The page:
Federally insured credit unions post record profits in '12

It’s been a very good year for credit unions.

The National Credit Union Administration found the industry posted $8.5 billion in profits las year, a record for federally insured credit unions.

“Credit unions had a pivotal year in 2012,” said Debbie Matz, NCUA board chairwoman. “The industry generated record earnings; assets crossed the $1 trillion mark; and membership grew by more than 2 million.”

Matz said the industry’s net worth ratio rose to 10.44 percent and delinquencies continued to decline. The administration report also found lending grew by 4.6 percent, as more people sought loans to buy homes, cars or go to school.

The record $8.5 billion in net income represents a 36.1 percent increase from the $6.3 billion reported in 2011, the administration said. The increase came largely from reductions in loan losses, a sign of improving economic conditions.

Federal credit unions reported $597.7 billion in outstanding loans as of Dec. 31, a 4.6 percent increase for the year. First mortgage real estate loans increased 5.7 percent for the year to reach $246.3 billion.

Used-car loans rose 7.9 percent for the year to $115.2 billion, while new-auto loans grew 8.7 percent to $63.3 billion, the administration said.

Net member business loans increased 6.5 percent in 2012 to $41.7 billion.

“There are many reasons to be optimistic about the credit union industry’s future,” Matz said. “But, because of today’s low interest rates, we also continue to keep a close eye on fixed-rate mortgages, which remain elevated as a share of assets and could pose a long-term risk for the industry.”

Credit unions had a 35.6 percent jump in private student loans, exceeding $2 billion for the first time. Alternative or payday loans reached $21.3 million last year, up 15.2 percent.

Growth was most robust in credit unions with assets above $250 million. This group of 751 credit unions showed the largest gains in nearly every category, including membership, net worth, market share, loans and assets.

On the other hand, smaller credit unions tended to have higher net worth, but showed slower growth. Credit unions with assets under $10 million had a loss of overall membership and sluggish loan growth compared to credit unions with assets above $250 million, the administration said.

“The composition of the credit union industry is changing, which presents challenges,” Matz said. “Small credit unions are important to their members and their local economies.”

Matz said it’s the administration’s job to “monitor their health and, to the extent possible, find ways to keep them sustainable.”

As of Dec. 31, federal credit union membership stood at 93.8 million. Matz said industry consolidation continued last year, as the number of federally insured credit unions fell by 275 from 7,094 to 6,819.

Total assets were slightly more than $1 trillion, the administration said.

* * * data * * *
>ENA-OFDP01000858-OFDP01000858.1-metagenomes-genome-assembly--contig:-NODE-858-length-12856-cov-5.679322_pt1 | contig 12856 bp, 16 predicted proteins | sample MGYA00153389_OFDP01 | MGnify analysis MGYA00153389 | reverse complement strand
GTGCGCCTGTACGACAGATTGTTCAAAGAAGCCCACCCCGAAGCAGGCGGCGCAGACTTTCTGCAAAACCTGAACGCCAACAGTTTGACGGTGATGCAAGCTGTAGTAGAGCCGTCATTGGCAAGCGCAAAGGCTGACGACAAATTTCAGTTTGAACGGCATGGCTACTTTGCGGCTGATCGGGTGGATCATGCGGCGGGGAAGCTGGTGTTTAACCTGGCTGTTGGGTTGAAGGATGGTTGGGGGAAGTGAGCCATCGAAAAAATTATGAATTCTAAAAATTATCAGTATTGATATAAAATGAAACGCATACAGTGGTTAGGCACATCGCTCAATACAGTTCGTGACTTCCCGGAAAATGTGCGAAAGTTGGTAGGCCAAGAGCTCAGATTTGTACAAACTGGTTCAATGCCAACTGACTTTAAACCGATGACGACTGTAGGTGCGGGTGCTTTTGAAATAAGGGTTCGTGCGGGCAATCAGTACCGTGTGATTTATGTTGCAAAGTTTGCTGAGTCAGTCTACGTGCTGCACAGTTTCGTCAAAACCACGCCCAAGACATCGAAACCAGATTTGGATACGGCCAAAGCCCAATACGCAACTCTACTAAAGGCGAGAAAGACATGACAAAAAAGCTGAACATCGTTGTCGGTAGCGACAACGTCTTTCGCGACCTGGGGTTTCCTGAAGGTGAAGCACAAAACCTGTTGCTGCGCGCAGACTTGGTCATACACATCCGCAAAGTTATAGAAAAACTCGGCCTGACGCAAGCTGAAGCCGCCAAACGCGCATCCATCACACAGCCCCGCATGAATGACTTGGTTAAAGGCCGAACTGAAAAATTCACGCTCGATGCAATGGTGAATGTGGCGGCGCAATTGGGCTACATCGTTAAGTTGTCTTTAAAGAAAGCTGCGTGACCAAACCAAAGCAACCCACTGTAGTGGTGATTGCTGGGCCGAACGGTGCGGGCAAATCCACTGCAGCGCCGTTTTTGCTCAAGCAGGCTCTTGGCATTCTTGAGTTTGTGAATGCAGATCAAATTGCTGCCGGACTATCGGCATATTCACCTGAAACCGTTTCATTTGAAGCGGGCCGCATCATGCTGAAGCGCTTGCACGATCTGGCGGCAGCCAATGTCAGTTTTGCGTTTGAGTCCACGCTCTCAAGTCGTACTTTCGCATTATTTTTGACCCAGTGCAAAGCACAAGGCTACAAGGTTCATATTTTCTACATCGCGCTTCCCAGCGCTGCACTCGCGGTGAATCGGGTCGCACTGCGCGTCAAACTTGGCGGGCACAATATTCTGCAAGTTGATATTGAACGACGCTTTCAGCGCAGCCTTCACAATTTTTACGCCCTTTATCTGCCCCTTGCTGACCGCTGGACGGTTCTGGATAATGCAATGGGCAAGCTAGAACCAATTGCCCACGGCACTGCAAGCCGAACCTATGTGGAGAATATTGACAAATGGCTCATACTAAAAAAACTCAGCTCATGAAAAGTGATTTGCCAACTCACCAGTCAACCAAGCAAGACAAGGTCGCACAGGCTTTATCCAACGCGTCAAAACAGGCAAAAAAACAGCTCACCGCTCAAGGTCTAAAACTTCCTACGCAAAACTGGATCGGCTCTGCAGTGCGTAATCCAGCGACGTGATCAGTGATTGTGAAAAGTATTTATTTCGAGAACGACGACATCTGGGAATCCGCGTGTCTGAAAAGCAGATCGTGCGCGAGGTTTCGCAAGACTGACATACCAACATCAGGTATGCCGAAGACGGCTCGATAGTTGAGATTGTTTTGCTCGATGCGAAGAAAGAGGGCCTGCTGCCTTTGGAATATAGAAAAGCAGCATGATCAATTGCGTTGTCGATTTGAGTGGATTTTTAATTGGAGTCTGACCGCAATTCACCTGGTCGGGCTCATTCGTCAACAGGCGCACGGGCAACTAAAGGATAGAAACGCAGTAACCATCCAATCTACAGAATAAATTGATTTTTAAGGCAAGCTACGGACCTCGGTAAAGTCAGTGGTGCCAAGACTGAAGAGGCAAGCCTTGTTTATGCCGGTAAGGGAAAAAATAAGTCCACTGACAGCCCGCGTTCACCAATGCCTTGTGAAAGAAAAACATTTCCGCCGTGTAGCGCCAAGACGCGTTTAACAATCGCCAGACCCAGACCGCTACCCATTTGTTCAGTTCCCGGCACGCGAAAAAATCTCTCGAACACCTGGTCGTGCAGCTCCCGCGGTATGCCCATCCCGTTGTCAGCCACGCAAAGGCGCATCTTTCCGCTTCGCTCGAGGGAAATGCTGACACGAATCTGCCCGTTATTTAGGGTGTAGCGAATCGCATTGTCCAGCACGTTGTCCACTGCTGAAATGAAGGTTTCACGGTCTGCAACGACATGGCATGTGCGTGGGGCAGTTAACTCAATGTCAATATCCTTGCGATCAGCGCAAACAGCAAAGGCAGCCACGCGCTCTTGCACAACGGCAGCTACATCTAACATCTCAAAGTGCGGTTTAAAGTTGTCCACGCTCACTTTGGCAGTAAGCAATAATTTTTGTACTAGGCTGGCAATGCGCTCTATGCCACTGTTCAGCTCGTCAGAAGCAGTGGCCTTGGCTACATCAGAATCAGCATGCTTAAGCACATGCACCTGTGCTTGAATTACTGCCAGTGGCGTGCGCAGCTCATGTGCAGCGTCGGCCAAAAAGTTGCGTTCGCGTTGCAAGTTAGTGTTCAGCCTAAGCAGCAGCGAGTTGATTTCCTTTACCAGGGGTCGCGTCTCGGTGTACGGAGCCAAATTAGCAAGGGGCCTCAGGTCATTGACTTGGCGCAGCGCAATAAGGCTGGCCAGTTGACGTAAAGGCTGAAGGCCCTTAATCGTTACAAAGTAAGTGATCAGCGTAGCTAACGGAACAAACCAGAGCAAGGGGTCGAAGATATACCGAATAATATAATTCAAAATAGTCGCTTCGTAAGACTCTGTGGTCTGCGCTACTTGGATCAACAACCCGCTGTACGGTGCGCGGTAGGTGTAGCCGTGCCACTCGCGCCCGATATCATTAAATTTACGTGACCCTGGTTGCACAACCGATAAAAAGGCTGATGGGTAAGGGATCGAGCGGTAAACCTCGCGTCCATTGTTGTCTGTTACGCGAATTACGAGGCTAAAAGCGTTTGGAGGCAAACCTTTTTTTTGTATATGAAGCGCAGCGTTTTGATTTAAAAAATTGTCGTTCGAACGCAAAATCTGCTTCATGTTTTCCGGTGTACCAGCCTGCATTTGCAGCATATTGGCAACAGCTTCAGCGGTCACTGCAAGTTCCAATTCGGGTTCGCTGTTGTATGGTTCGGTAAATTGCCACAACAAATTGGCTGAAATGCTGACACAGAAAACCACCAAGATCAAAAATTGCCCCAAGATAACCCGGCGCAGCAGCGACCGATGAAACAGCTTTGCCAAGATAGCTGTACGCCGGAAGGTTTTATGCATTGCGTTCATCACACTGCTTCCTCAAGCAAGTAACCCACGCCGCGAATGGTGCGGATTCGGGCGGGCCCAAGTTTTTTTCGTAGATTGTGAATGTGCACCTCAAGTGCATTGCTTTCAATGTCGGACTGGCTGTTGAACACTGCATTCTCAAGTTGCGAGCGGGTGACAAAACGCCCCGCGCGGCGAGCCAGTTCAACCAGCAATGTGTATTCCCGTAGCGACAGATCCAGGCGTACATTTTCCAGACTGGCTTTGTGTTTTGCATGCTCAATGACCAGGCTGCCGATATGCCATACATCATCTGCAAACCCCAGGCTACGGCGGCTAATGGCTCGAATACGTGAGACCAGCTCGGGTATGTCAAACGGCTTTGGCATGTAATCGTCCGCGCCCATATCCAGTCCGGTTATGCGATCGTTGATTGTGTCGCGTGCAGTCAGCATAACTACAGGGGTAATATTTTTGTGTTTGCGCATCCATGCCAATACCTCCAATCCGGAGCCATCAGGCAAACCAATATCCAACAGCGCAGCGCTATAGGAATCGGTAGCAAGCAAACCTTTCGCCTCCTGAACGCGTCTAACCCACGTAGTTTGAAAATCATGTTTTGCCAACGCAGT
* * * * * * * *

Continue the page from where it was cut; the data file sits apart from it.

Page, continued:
Brent Edward Lovett is scheduled to be sentenced May 29 after a jury found him guilty of bank fraud. Lovett is facing 30 years in prison and a $1 million fine for scamming Logix Federal Credit Union out of $.5 million by providing false information to obtain loans.

At the time Lovett was indicted in 2006, Logix was known as Lockheed Federal Credit Union.

Through his company, Bay Resorts International, Lovett leased two commercial buildings in Las Vegas. Through Equity Resource Inc., another of his businesses, Lovett purchased the buildings for $10 million using a loan secured from the credit union.

According to the indictment, Lovett apparently made false statements to Lockheed FCU on his loan application involving Bay Resorts.

After he obtained the loan, Lovett let the building fall into foreclosure and kept approximately $1.3 million for himself, the indictment said.

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Nevada State Bank and its parent company, Zions Bancorporation, were recognized recently in a survey conducted by Greenwich Associates for excellence among the nation’s top banks for both small- and middle-market banking.

The 13 awards include 10 national awards and three regional awards. The Greenwich awards are based on more than 40,000 market research interviews with companies nationwide.

“We are honored to have been recognized once again in the Greenwich Excellence Awards for our treasury management products and banking services,” said Cassaundra Johnson, senior vice president and director of sales at Nevada State Bank.

Nevada State Bank has more than $4 billion in assets and 50 branches statewide.

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Elliot Jaffee has taken over U.S. Bank’s commercial banking division, overseeing some 550 employees across 25 states, including Nevada. Jaffee succeeds Las Vegas resident Kenneth Ladd, who recently retired after 30 years with U.S. Bank.